The Economically Disadvantaged Women Owned Small Business
Government Business Development | 3 Min Read
[This blog was last updated on October 16, 2020]
The Small Business Administration (SBA) has several contracting assistance programs to help small businesses win a fair share of the federal government's dollars. One of these programs is the Economically Disadvantaged Women Owned Small Business (EDWOSB). The EDWOSB is a small business concern that is at least 51% owned by one or more women and is considered economically disadvantaged. If you qualify as an EDWOSB, you automatically qualify for the Women Owned Small Business Program (WOSB).
Both of these programs are very beneficial for small business GSA Schedule contractors, but you need to ensure you qualify and know how to properly certify your company. The EDWOSB certification is very similar to the Women Owned Small Business (WOSB) program, however, it does have a few distinctions.
It is important to note that any EDWOSB also qualifies for WOSB qualifications, but not the other way around. Like a WOSB, in order to be considered an EDWOSB, a woman must control most of the company, at least 51%, but to be considered EDWOSB, she must also be economically disadvantaged. This economically disadvantaged woman must, like in women owned small businesses, make day to day decisions and long term, strategic decisions.
To be considered economically disadvantaged, you must meet certain requirements for personal net worth, adjusted gross income, and fair market value of all your assets. Looking more closely at what it is to be considered economically disadvantaged, you must have a personal net worth less than $750,000, your adjusted gross income per year averaged over the last three years prior to certification may not go above $350,000, and the fair market value of all your assets cannot surpass $6 million.
These two programs share a goal of helping women acquire government contracts. Although many women are aware that they can qualify for a WOSB, some are unaware of the economically disadvantaged qualification that they meet as well. Because of this, many businesses that would qualify for EDWOSB have not applied, and therefore, the competition pool for those who do have the certification is smaller.
As an EDWOSB, you will be able to compete in both small business set-aside contracts and sole source contracts, so you will have plenty of contracting opportunities available to you with this designation. The federal government sets aside contracts for small businesses to compete in, and some contracts are restricted further for only EDWOSB.
If you believe you meet these qualifications, you should consider applying to the EDWOSB Program. There is no risk in applying for this certification. If you are rejected, then you continue with your contracting business as usual.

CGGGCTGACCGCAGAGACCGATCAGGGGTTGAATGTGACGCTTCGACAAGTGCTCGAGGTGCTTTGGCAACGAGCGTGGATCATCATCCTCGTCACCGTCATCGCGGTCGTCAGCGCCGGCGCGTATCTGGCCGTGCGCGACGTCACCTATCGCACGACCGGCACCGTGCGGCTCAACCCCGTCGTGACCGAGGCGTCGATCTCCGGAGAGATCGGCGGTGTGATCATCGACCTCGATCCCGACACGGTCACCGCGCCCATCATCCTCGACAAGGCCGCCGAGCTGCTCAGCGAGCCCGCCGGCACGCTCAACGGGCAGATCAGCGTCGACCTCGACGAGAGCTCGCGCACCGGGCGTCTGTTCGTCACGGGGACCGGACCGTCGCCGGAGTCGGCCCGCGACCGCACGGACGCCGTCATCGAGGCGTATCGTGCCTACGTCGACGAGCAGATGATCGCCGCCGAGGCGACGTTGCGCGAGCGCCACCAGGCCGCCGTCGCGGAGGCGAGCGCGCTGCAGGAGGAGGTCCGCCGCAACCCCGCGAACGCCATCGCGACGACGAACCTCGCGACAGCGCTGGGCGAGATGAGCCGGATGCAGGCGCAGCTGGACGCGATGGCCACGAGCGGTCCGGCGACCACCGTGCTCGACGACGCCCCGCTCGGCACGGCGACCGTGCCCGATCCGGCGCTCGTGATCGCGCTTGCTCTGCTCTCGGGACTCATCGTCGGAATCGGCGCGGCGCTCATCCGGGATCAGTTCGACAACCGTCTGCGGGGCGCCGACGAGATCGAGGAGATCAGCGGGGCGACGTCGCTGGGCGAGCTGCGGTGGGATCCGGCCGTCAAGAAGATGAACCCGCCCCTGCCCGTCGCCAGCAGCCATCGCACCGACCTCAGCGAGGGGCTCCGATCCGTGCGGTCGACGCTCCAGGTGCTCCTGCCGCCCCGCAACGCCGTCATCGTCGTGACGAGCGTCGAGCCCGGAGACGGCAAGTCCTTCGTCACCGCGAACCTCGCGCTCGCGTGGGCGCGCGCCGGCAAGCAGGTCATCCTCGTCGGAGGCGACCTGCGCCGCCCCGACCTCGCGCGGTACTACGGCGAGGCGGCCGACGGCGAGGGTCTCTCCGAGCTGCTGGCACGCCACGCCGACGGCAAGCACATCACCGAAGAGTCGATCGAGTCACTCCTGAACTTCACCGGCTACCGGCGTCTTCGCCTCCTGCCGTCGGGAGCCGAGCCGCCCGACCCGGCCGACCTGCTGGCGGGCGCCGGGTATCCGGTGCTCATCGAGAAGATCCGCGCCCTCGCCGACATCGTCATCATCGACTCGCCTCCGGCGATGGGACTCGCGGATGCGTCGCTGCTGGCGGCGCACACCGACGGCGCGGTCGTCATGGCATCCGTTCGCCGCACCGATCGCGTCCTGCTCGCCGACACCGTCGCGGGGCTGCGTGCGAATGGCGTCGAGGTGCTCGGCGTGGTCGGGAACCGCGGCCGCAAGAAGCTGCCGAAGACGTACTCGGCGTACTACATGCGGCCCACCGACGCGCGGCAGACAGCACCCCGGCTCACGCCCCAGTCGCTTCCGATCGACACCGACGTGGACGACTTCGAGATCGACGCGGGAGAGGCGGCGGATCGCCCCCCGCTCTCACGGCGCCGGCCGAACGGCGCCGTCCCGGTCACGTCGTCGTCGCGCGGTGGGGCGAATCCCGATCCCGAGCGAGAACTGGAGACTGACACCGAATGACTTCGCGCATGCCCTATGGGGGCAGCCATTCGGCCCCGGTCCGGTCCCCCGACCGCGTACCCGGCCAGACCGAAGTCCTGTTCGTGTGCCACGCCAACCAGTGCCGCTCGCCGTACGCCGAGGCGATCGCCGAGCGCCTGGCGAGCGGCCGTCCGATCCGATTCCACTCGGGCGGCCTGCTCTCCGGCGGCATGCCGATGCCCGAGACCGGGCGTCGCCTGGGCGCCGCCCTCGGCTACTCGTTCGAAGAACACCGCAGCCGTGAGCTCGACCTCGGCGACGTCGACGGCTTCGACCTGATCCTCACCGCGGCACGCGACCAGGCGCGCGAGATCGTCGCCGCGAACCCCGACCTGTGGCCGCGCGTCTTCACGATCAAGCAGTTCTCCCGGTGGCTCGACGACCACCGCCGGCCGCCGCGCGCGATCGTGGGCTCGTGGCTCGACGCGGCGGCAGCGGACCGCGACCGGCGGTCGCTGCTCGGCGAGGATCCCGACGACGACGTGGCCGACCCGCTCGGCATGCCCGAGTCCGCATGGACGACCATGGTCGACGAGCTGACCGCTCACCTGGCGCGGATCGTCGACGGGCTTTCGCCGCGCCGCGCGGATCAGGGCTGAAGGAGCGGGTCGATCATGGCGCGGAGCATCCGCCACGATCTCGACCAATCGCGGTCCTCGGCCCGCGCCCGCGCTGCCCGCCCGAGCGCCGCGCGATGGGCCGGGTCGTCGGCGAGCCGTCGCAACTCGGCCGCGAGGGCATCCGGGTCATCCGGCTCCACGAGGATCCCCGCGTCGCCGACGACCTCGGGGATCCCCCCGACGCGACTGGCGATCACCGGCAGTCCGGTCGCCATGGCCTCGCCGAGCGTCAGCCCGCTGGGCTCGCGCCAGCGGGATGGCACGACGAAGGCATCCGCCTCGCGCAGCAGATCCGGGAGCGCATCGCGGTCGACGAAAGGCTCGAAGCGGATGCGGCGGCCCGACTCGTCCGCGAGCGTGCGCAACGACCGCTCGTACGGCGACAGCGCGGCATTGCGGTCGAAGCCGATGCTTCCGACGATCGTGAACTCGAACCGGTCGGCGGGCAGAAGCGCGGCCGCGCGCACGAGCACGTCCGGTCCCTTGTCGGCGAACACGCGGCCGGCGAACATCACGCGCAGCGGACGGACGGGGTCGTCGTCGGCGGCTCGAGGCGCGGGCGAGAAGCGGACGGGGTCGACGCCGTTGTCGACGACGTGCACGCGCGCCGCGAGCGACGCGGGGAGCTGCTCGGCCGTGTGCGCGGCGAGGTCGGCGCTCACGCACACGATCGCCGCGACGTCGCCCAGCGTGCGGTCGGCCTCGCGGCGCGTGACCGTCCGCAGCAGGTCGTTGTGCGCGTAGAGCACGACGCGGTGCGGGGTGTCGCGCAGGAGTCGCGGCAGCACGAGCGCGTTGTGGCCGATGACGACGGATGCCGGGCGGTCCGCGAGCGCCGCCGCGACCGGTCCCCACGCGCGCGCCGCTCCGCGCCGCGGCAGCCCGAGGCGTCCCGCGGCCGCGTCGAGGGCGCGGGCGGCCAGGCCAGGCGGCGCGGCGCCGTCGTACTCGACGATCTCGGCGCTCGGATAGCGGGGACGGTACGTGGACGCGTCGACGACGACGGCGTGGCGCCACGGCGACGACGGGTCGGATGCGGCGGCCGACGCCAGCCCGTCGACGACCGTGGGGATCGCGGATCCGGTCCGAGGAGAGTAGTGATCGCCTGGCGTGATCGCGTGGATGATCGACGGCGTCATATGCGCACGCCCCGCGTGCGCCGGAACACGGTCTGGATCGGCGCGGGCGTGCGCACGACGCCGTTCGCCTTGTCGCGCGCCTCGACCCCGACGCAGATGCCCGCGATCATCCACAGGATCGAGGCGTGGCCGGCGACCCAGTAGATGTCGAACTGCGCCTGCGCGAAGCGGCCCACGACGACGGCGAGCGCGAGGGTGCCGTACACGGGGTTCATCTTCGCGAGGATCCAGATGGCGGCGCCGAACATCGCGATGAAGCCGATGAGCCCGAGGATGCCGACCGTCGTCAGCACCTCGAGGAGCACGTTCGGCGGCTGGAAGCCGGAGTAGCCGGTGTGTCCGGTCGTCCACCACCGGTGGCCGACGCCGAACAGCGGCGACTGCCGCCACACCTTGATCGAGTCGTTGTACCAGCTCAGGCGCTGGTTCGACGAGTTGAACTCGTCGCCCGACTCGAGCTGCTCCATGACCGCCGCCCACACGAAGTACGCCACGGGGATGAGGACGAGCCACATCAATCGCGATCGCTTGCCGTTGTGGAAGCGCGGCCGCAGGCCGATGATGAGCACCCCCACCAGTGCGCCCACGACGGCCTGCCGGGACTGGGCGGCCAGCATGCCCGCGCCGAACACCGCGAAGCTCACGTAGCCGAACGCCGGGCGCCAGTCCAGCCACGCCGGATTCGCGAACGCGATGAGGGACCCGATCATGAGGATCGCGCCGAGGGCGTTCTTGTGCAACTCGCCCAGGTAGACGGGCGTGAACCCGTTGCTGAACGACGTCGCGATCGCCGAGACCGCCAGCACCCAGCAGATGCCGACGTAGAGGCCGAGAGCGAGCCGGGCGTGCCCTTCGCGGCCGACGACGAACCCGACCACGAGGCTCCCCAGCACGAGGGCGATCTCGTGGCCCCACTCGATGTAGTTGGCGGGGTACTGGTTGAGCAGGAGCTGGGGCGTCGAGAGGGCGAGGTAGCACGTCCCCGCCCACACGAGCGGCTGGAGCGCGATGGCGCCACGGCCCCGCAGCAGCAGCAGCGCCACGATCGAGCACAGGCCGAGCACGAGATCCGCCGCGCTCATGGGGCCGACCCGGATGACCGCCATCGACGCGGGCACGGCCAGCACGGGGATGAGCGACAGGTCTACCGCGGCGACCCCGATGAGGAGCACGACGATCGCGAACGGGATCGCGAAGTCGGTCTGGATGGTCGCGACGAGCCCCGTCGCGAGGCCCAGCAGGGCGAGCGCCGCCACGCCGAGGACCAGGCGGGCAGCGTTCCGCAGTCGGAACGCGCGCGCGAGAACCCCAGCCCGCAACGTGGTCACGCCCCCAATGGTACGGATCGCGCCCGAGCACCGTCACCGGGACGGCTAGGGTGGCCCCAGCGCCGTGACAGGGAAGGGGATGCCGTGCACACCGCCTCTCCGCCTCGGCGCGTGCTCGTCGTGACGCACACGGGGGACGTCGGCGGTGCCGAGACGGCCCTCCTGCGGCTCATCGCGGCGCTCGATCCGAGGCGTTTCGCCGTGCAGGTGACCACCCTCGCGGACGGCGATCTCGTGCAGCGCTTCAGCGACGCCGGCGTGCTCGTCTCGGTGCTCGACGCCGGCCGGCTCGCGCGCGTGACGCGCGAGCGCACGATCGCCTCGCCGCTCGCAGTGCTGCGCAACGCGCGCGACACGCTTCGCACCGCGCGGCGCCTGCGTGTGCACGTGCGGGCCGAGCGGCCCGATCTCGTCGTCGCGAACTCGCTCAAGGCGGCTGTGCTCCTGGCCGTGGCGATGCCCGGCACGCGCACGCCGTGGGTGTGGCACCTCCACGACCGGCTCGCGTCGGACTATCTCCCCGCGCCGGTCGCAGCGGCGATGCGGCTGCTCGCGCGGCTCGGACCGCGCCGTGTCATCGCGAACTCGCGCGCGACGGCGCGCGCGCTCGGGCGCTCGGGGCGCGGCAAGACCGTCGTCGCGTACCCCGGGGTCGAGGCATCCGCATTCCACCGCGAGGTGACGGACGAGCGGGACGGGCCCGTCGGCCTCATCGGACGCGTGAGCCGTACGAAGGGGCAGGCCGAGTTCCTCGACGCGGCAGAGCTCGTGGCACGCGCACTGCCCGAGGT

As of July 2020, the certification process has changed and you will not longer be able to self-certify as an EDWOSB. If you are a new applicant, you will need to fill out the following information on your certify.sba.gov account:
- SAM.gov registration information
- Proof of U.S. Citizenship for the female owner(s)
- Other business related documentation
- Joint venture agreements (if applicable)
You can also be certified through an SBA approved third party certifier, but you will need to file this on the certify.sba.gov portal. There are four organizations approved by the SBA for third-party certification:
- El Paso Hispanic Chamber of Commerce
- National Women Business Owners Corporation
- US Women’s Chamber of Commerce
- Women’s Business Enterprise National Council
To learn more about the new certification process, visit our blog, "What You Need to Know About the Changes the SBA is Making to the WOSB Program."
Do You Want to Learn More About the EDWOSB and Other Benefits for Small Businesses?
Each year, the federal government sets aside over $100 billion for small businesses, and one of their annual goals is to award at least 5 percent of federal contract dollars to women-owned small businesses. As a small business GSA Schedule contractor, you have several tools, platforms, and contract opportunities available to you and you should take advantage of them. To learn more about how you can leverage your GSA Schedule as a small business, check out our recent blog on "How to Succeed as a Small Business Through a GSA Schedule."
If you need help with your qualifications, the certifying process, or you have more questions about your small business designation, don't hesitate to reach out to one of our consultants.
About Carter Bowman
At Winvale, Carter is involved with both the Business Development and Consulting departments where he assists with blog writing, analytical research and marketing for program initiatives and events. While assisting different Winvale teams, Carter has helped draft summaries and reports, worked on a variety of marketing strategies, and contributed to the daily needs and responsibilities of his team members.